Or use Associations:

// DATA CONSISTENCY GUARANTEED
struct TeamInfo: FetchableRecord, Decodable {
    var team: Team
    var players: [Player]
}
let request = Team
    .filter(key: 1)
    .including(all: Team.players)
    .asRequest(of: TeamInfo.self)

// AnyPublisher<TeamInfo?, Error>
let publisher = ValueObservation
    .tracking(value: request.fetchOne)
    .publisher(in: dbQueue)

Or combine observations together:

// DATA CONSISTENCY GUARANTEED
let team = ValueObservation
    .tracking { db in try Team.fetchOne(db, key: 1) }
let players = ValueObservation
    .tracking { db in try Player.filter(teamId: 1).fetchAll(db) }
let observation = ValueObservation.combine(team, players)

// AnyPublisher<(Team?, [Player]), Error>
let publisher = observation.publisher(in: dbQueue)

See ValueObservation and Associations for more information.

DatabaseRegionObservation.publisher(in:)

TODO: test this publisher, and document

@DatabasePublished

DatabasePublished is a property wrapper that automatically updates the value of a property as database content changes.

You declare a @DatabasePublished property with a database publisher returned from ValueObservation.publisher(in:):

class MyModel {
    static let playersPublisher = ValueObservation
        .tracking(value: Player.fetchAll)
        .publisher(in: dbQueue)
    
    @DatabasePublished(playersPublisher)
    var players: Result<[Players], Error>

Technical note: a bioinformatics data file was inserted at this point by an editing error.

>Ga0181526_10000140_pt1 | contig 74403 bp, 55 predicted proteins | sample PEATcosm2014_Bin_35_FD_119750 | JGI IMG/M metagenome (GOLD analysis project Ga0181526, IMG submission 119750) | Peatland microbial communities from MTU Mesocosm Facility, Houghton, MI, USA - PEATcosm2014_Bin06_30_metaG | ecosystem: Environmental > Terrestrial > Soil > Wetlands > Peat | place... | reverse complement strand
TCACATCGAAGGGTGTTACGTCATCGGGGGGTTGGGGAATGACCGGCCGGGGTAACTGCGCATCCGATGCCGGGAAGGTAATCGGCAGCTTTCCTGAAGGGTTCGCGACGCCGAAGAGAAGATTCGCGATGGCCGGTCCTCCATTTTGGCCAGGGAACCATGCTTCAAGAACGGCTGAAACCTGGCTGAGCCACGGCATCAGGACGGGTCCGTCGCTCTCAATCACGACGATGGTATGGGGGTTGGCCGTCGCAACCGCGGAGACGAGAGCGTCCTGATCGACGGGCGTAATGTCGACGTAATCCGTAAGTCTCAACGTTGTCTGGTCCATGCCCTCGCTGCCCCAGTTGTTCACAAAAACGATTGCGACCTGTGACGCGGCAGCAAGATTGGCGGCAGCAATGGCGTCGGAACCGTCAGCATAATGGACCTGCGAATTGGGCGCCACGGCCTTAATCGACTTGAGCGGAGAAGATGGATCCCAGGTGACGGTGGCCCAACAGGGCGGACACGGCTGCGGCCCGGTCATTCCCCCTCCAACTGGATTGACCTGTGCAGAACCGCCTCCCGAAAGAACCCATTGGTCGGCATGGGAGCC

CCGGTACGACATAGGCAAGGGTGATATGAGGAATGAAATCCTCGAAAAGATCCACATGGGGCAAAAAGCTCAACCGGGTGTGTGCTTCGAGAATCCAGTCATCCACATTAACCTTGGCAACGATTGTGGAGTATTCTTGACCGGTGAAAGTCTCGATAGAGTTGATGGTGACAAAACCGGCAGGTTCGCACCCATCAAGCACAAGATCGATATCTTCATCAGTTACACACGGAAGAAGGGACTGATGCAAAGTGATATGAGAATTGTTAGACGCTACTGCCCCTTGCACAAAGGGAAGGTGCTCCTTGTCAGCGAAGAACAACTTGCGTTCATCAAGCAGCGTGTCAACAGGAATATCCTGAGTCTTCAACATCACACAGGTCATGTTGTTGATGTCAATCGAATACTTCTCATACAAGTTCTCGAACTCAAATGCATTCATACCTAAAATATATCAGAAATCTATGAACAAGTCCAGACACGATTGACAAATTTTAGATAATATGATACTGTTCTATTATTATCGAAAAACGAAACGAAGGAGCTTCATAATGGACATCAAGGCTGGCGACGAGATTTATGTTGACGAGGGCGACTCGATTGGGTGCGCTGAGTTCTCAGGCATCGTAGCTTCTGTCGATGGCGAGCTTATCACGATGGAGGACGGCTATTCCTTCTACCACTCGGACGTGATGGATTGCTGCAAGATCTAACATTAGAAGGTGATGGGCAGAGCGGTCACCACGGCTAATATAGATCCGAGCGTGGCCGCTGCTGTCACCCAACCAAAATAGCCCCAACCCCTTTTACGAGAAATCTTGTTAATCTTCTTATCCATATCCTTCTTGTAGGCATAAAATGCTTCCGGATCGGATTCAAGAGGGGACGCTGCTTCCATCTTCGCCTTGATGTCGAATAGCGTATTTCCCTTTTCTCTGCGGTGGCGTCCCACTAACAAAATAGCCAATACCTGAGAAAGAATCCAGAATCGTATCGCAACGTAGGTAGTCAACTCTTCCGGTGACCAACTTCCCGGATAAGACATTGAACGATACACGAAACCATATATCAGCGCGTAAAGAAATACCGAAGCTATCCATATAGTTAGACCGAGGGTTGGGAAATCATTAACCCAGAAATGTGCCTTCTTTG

}

let model = MyModel()
try model.players.get() // [Player]
model.$players          // Publisher of output [Player], failure Error

By default, the initial value of the property is immediately fetched from the database. This blocks your main queue until the database access completes.

You can opt in for asynchronous fetching of this first database value by providing an explicit initial value to the property:

class MyModel {
    // The initialValue argument triggers asynchronous fetching
    @DatabasePublished(initialValue: [], playersPublisher)
    var players: Result<[Players], Error>
}

let model = MyModel()
// Empty array until the initial fetch is performed
try model.players.get()

@DatabasePublished properties track their changes in the database during their whole life time. It is not advised to use them in a value type such as a struct.

@DatabasePublished properties must be used from the main queue. It is a programmer error to create or access those properties from any other queue. Future GRDBCombine versions may soothe this limitation.

The DatabasePublished property wrapper supports the SwiftUI @ObservedObject property wrapper:

/// A view
struct myView: View {
    @ObservedObject var model: MyModel
    var body: some View { ... }
}

/// A model
class MyModel {
    @DatabasePublished(...)
    var value: ...
}

/// Support for @ObservedObject
extension MyModel: ObservableObject {
    var objectWillChange: PassthroughSubject<Void, Never> {
        return $value.objectWillChange
    }
}